The insulin-like growth factors (IGFs) and their regulatory proteins-IGF receptors and binding proteins-are strongly implicated in cancer progression and modulate cell survival and proliferation, migration, angiogenesis and metastasis. By regulating the bioavailability of the type-1 IGF receptor (IGF1R) ligands, IGF-1 and IGF-2, the IGF binding proteins (IGFBP-1 to -6) play essential roles in cancer progression. IGFBPs also influence cell communications through pathways that are independent of IGF1R activation. Noncoding RNAs (ncRNAs), which encompass a variety of RNA types including microRNAs (miRNAs) and long-noncoding RNAs (lncRNAs), have roles in multiple oncogenic pathways, but their many points of intersection with IGF axis functions remain to be fully explored. This review examines the functional interactions of miRNAs and lncRNAs with IGFs and their binding proteins in cancer, and reveals how the IGF axis may mediate ncRNA actions that promote or suppress cancer. A better understanding of the links between ncRNA and IGF pathways may suggest new avenues for prognosis and therapeutic intervention in cancer. Further, by exploring examples of intersecting ncRNA-IGF pathways in non-cancer conditions, it is proposed that new opportunities for future discovery in cancer control may be generated.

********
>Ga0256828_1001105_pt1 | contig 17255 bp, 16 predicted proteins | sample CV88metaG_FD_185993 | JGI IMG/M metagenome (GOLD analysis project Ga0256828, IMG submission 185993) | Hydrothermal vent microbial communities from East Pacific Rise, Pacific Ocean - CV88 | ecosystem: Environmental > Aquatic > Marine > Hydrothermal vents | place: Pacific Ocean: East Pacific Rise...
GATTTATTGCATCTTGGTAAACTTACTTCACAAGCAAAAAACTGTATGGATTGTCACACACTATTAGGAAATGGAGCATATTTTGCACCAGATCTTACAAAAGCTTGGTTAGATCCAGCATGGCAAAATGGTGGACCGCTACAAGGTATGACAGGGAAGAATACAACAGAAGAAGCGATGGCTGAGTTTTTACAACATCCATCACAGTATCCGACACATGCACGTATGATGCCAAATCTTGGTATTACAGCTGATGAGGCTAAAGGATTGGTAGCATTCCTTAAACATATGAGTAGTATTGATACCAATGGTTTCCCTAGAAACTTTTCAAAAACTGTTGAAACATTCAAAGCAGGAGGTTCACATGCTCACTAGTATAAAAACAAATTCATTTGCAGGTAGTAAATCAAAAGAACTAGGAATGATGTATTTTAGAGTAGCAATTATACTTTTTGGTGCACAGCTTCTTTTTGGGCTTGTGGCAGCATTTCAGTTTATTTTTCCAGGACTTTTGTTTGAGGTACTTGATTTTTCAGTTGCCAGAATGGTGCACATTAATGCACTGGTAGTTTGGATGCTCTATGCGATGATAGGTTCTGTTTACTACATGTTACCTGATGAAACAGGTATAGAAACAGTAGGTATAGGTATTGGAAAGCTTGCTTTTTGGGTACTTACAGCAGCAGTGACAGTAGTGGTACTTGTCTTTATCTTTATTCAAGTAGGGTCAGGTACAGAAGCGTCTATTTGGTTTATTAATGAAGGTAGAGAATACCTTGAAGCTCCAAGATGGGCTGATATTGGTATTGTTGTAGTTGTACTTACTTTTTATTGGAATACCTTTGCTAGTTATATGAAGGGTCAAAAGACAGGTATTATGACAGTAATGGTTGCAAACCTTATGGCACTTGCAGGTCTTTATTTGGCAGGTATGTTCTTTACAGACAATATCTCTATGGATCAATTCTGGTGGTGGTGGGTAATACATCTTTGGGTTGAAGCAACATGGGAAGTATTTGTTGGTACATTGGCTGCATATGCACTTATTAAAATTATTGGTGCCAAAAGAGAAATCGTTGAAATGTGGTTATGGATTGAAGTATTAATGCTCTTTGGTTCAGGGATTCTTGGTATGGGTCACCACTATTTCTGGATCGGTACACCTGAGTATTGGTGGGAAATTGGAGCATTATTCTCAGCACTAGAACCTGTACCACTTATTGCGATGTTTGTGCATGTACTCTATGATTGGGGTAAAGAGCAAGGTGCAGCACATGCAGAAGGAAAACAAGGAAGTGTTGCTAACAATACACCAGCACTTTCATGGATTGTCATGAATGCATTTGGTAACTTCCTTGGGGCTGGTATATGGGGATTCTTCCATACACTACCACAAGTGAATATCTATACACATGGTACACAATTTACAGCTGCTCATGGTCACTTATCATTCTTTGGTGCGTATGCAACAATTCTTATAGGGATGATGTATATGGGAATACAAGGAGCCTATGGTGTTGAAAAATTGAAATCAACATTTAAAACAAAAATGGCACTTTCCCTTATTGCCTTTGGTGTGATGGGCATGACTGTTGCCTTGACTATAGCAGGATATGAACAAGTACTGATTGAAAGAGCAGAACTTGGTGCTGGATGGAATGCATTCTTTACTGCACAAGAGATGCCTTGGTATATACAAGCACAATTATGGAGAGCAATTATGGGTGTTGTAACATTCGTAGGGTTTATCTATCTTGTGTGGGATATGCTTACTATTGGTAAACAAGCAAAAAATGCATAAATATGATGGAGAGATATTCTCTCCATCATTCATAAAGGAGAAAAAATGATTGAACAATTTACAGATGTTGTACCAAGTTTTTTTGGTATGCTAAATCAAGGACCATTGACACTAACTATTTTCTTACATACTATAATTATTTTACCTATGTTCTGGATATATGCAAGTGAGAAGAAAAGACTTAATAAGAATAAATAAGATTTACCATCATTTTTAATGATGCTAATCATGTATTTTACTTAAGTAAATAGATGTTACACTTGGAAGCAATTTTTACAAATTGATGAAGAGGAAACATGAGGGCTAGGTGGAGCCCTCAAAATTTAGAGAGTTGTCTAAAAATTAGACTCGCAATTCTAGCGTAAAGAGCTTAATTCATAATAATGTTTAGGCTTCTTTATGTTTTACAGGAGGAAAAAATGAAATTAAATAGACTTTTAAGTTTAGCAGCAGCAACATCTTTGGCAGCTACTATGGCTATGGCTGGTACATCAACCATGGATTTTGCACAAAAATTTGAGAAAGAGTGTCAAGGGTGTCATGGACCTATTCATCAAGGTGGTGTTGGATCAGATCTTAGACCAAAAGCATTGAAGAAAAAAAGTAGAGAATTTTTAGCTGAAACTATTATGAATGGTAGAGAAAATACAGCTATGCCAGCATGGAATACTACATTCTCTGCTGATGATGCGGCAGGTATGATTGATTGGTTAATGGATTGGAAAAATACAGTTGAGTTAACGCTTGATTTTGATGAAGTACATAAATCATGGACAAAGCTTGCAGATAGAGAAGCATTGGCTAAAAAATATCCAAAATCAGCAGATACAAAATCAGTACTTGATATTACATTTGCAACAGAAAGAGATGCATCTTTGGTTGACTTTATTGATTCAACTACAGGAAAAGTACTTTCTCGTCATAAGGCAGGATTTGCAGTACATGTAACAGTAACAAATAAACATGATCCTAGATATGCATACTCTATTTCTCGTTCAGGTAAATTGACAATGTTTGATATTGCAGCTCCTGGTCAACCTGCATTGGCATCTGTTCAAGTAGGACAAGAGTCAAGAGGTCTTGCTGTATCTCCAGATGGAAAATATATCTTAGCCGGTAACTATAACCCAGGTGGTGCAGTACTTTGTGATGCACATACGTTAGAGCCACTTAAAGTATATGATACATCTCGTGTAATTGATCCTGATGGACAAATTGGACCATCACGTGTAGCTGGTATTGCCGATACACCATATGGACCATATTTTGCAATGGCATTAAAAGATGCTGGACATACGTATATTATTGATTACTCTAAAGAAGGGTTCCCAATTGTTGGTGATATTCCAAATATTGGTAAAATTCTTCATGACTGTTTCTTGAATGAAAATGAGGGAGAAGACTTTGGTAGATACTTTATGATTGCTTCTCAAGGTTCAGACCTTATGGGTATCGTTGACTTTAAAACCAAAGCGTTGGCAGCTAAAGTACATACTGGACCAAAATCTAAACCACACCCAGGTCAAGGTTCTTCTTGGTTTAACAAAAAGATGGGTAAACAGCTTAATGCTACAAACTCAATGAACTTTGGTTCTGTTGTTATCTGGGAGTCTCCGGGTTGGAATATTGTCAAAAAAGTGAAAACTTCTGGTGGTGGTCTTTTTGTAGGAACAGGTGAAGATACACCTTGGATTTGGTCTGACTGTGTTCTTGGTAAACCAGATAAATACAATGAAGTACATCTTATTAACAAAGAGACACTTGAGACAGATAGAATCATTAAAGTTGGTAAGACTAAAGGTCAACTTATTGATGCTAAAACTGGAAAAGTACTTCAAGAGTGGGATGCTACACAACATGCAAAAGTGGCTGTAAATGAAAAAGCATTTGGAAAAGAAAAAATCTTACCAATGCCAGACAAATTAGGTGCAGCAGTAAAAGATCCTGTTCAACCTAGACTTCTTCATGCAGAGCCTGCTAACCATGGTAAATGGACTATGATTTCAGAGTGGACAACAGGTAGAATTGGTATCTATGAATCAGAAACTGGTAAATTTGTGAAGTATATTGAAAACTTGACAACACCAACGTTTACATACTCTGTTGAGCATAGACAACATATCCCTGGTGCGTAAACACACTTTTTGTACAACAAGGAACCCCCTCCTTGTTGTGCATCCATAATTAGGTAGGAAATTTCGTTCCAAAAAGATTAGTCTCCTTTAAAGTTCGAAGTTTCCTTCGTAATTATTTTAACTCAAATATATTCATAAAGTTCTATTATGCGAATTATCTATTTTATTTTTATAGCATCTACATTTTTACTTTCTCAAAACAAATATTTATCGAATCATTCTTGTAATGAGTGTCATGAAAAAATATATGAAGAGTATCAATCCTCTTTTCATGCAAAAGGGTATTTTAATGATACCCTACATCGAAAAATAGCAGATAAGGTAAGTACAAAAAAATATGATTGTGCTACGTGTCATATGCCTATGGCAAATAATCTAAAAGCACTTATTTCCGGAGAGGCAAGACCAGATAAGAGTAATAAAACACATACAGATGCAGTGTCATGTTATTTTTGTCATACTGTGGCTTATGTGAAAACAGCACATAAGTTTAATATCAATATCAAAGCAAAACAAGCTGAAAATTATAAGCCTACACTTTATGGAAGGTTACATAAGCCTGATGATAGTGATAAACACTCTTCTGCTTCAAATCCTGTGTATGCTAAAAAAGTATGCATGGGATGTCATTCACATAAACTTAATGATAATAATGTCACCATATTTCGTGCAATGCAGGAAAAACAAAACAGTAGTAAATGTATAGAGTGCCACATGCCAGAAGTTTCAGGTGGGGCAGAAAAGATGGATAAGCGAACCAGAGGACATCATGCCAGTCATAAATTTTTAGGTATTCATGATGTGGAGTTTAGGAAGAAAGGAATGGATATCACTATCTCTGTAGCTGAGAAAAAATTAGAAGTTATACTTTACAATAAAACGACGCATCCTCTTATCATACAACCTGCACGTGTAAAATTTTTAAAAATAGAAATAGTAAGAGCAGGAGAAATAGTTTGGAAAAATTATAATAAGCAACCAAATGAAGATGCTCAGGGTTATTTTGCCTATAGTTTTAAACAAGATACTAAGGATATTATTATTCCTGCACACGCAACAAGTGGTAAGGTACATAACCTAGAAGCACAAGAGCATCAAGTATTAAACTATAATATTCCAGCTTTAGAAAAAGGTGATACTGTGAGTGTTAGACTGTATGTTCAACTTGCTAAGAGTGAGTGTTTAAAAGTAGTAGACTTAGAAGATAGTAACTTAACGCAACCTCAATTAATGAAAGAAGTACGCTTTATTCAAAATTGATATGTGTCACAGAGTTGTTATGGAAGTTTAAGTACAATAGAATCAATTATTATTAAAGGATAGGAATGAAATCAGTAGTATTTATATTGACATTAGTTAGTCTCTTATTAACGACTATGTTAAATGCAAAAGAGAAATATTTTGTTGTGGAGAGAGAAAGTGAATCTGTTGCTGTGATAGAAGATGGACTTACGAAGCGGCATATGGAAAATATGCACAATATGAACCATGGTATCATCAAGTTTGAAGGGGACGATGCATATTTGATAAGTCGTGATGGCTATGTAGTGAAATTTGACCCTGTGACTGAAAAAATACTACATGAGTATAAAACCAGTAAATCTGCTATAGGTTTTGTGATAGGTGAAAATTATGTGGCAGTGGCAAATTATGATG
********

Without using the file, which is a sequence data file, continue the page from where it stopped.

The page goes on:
© 2022. The Author(s).